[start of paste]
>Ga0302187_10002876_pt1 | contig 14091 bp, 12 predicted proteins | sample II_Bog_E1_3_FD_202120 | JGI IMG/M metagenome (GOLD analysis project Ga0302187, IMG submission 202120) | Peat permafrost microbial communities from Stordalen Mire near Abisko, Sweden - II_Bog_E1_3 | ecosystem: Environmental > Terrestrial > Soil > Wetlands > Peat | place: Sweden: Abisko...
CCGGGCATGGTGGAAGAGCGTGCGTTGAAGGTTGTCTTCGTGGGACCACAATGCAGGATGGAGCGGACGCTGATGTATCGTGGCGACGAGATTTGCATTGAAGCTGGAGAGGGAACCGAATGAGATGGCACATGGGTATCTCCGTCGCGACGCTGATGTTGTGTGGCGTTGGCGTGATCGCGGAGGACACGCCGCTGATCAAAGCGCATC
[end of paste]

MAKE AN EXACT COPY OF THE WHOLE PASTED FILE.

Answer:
>Ga0302187_10002876_pt1 | contig 14091 bp, 12 predicted proteins | sample II_Bog_E1_3_FD_202120 | JGI IMG/M metagenome (GOLD analysis project Ga0302187, IMG submission 202120) | Peat permafrost microbial communities from Stordalen Mire near Abisko, Sweden - II_Bog_E1_3 | ecosystem: Environmental > Terrestrial > Soil > Wetlands > Peat | place: Sweden: Abisko...
CCGGGCATGGTGGAAGAGCGTGCGTTGAAGGTTGTCTTCGTGGGACCACAATGCAGGATGGAGCGGACGCTGATGTATCGTGGCGACGAGATTTGCATTGAAGCTGGAGAGGGAACCGAATGAGATGGCACATGGGTATCTCCGTCGCGACGCTGATGTTGTGTGGCGTTGGCGTGATCGCGGAGGACACGCCGCTGATCAAAGCGCATC